They lay effortlessly on the delicate arms of the fir tree, finally being taken out after a year, having been carefully wrapped up in storage tissue. The tallest of the family places the first one on top of the crown of the tree. Maybe the tree wears the same colour, or maybe the tree is dressed in baubles of all the colours of the rainbow. Even so, as the night approaches, the switch is turned on and the tree illuminates with Christmas lights and glistens in its facade of magical bulbs. These decorations, so much a part and parcel of the holiday season for families across many a continent. Ornaments have been around for many years and have become an integral part of any annual Christmas tree decorating ceremony. But with all their beauty comes an even more miraculous history. The art of ornamentation. This art form is as old as the trees we decorate and is an interesting one that is explored in the recent publication by Thomas Weil, in New Grammar of Ornament. Read Decorations with Meaning, to find out more about the history of the classic Christmas decoration belonging to the process of ornamentation.
Ornamentation is described as the decorative elements added to something to enhance its appearance, like the experience of decorating your house to be in the Christmas spirit. Scavenging the aisles to find the perfect Star to be placed at the top of your tree falls into the process of ornamentation.
Yet ornamentation is to be seen in so many places when we bother to look, on buildings, fabrics, jewellery, tiles, ceramics, and wallpaper, among other things. Ornament, formerly scorned at the dawn of the modern era, has made a comeback in architecture and now influences design draughts.
As we approached the modern age, industrial publication and production rapidly increased the use of ornamentation, and soon, it was seen as the “enemy to all good design”. Why???
Interestingly, the earliest ornamented artifacts were found in Southern Africa. There are four proto ornament types that have stayed with us and constructed the process. Weil looks into the significance of these original forms. From that time to the present, the four proto-ornaments, striped, rectangular, and triangular lines, and freely placed dots, have served as the typological and construction basis for ornament.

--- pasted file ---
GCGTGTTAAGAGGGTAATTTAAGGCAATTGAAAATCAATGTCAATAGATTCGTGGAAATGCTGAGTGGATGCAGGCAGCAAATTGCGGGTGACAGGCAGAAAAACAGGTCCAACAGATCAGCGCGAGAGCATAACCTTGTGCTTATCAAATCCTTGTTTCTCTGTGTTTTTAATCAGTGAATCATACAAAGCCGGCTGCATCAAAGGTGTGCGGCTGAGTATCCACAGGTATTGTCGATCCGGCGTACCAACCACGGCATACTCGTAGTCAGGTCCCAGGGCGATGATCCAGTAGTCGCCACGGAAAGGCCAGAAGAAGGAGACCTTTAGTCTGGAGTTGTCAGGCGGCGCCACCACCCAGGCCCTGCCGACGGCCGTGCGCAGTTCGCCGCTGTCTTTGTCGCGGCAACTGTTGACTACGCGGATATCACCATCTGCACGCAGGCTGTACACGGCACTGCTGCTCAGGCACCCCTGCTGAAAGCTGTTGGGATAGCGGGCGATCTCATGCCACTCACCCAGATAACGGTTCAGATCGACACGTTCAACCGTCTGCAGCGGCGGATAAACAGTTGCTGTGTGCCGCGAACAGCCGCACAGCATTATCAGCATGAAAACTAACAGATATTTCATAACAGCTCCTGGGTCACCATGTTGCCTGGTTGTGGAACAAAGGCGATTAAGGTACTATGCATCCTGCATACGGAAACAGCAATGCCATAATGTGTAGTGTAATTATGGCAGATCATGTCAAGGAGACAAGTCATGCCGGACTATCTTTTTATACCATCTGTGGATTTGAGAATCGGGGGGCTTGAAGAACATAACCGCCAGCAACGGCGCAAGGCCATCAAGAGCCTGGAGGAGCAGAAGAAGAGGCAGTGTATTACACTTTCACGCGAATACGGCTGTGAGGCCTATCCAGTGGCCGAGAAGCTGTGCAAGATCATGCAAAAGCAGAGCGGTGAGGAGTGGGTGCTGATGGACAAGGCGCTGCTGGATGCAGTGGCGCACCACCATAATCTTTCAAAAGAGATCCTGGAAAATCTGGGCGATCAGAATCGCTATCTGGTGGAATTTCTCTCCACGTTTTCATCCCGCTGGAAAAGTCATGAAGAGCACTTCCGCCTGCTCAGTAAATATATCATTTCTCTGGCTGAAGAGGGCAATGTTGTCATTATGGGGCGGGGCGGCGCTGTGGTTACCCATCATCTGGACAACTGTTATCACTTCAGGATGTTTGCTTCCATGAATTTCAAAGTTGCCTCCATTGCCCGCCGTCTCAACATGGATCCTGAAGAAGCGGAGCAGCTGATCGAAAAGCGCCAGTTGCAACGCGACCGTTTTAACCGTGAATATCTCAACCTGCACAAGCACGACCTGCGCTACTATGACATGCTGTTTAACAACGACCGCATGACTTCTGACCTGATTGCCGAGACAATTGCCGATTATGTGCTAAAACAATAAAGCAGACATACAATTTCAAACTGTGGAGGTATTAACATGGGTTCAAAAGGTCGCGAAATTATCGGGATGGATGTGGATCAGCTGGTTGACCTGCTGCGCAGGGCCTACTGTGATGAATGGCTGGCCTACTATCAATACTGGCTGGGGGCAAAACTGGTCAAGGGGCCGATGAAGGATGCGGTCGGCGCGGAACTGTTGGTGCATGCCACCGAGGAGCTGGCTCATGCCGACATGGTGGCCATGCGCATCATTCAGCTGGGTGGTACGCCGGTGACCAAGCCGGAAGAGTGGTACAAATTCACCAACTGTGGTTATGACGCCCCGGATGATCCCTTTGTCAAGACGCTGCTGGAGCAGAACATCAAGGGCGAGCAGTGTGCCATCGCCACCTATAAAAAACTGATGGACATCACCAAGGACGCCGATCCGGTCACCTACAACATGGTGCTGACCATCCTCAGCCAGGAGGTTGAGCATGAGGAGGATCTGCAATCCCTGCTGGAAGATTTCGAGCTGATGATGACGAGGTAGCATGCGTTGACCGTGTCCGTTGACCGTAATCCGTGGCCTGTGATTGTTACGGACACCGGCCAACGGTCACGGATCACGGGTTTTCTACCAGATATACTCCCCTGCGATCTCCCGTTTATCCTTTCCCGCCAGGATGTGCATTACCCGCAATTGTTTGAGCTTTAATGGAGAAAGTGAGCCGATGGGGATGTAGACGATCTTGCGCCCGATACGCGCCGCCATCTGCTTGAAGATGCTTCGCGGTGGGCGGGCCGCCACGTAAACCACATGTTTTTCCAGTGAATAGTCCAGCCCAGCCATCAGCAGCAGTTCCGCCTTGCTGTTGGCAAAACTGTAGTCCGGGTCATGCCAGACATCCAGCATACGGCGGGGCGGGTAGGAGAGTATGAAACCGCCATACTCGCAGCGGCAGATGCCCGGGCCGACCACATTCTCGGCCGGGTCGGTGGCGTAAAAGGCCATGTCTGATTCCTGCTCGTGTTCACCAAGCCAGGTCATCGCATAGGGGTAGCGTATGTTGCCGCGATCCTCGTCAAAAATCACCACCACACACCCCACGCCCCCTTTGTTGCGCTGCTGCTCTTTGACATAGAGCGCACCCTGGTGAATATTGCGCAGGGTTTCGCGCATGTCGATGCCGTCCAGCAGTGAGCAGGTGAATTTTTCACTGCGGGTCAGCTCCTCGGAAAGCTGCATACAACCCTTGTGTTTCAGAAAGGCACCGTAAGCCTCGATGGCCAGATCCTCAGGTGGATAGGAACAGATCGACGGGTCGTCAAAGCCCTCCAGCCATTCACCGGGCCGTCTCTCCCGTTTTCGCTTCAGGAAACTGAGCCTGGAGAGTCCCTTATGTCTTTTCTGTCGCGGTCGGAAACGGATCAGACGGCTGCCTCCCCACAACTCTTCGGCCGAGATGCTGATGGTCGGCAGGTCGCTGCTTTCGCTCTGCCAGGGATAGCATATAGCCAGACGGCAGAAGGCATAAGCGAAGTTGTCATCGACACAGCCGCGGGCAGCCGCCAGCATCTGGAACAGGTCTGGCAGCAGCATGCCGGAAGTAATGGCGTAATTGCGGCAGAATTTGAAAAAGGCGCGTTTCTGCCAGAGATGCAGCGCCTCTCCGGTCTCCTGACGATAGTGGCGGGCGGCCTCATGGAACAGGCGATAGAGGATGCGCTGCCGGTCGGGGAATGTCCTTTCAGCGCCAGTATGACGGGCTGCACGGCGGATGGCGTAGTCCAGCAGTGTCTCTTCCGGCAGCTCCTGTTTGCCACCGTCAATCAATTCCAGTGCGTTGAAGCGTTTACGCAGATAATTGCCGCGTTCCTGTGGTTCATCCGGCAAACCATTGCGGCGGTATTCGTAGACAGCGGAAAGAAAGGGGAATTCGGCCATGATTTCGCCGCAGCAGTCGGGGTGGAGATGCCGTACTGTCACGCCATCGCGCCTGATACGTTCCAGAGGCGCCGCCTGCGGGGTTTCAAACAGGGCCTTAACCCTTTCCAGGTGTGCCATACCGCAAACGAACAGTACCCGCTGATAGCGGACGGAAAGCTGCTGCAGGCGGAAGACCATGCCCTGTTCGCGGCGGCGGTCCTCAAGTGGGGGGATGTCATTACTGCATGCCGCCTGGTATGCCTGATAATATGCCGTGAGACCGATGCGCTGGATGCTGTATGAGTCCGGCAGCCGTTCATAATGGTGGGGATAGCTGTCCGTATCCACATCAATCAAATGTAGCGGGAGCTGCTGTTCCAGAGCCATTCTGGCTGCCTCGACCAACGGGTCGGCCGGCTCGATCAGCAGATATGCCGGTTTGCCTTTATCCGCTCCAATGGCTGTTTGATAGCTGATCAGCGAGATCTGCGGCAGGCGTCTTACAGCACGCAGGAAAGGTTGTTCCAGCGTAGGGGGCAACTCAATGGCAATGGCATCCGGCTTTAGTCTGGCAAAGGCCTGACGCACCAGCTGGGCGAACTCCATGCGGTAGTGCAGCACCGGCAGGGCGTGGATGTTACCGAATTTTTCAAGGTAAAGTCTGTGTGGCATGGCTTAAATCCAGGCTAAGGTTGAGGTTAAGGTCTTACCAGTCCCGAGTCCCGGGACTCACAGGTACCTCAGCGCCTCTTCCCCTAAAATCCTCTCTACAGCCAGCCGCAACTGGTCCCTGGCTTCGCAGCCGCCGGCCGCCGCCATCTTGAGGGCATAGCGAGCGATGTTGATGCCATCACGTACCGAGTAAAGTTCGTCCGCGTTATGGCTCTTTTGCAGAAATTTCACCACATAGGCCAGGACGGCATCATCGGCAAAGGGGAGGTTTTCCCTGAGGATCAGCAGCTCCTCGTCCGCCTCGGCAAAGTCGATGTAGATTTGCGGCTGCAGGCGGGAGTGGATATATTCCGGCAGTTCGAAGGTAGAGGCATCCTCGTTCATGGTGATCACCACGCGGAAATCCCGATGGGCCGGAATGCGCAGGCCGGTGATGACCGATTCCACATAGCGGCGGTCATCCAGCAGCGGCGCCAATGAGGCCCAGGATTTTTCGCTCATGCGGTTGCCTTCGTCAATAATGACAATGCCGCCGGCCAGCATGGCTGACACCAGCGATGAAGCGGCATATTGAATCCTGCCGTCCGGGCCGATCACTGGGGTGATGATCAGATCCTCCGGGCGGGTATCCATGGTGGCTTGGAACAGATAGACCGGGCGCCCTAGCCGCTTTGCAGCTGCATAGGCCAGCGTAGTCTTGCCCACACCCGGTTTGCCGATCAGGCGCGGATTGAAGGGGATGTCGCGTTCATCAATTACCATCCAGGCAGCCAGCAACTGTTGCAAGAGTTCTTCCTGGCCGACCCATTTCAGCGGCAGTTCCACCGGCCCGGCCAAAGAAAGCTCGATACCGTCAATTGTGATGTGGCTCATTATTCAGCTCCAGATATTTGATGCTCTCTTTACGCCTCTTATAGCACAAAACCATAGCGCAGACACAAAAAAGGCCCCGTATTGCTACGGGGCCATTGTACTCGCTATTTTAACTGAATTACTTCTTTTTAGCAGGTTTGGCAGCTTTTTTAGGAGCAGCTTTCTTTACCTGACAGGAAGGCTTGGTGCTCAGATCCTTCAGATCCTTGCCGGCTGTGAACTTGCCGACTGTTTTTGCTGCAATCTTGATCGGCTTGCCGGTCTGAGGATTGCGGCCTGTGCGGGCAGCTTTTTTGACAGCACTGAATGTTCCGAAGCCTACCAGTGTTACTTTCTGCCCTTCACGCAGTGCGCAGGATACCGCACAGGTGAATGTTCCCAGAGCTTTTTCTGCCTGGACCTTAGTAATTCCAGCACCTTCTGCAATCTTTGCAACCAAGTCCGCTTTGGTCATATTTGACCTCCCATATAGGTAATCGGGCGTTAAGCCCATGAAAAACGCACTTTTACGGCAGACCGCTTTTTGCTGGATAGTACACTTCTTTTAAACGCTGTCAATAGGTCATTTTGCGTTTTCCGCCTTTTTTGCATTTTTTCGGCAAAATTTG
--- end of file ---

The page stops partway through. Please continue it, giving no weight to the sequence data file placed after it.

“From the recurring arrangements of stripes, rectangles, triangles and dots and the frequency of the forms of floral ornaments used, he derives a new “grammar of ornament.”
Weil has separated his new novel into three sections: Minimal, Geometric, and Floral, each representing what he believes to be the three main kinds of ornamentation.
Minimal: generally viewed as an art achievement of the 1960s. From a purely formal perspective, it appeared as early as the 1920s. At that time it was not associated with ornament, which had recently lost its acceptance. Puristic striped, rectangular and triangular shapes emerged within the context of constructivist, Suprematist and concrete art.
Geometric: Over the course of millennia, more complex geometric shapes and principles have developed from the geometrically minimalistic basis. They have achieved a new level of quality formally, yet not in principle. Today the trained eye can identify the simple geometric MINIMAL shapes everywhere in modern everyday life, whereas more complex geo-metric ornaments appear far less often in design, architecture and art.
Floral: appropriate categories need to be developed and distinctive related groups and shapes identified. In doing this, several focuses emerge from the diversity of floral shapes: flowers, now called SUNS, from the front and the side, PLANTS with leaves and vines, ARCHETYPES and the quaternity of the planet EARTH: water, air, earth and fire. Ornaments that connect flora with animals and human beings were not included in the canon.
“In New Grammar of Ornament, I would like to offer a stimulus to reconsider ornamentation systematically based on its previous history. In doing that, I will be looking not only at the early history but also at the ornament cultures that have evolved worldwide,” Thomas Weil.
Similar to the prints of ornamentation, The Walala and Sunspel collection is artists Camille Walala’s take on the traditional jumper. These jumpers portray prints and designs that look very similar to that of the designs Weil pays tribute to in his novel.
London based artist, Camille Walala, has collaborated with Sunspel to create a reinvented Christmas jumper using the playful and bold colours found in her artwork. Her work includes full-façade murals, immersive 3D installations, street art, interiors and set design, all characterised by a fusion of bold colours and playful geometric patterns.
Also connecting to the holiday spirit of the month of December, the history of this subject has a lot of correlation to religion. Patterns are often used throughout several regions. Archetypical images are reflected in ornaments, and their interpretations point to ritual religious locations and dream study. Patterns have played a big part in a handful of religious backgrounds. Often because the representation of human form is not allowed in certain practices so pattern fills in.
So, as you hang your ornaments this season, remember the immense history that goes into such wondrous sparkling decorations. Weil’s book allows us to look into the love with the feel and the joy that comes with decorating our homes for the holidays.
If you enjoyed reading Decorations with Meaning, why not check out From Short Stories to Films here.
Images from Thomas Weil.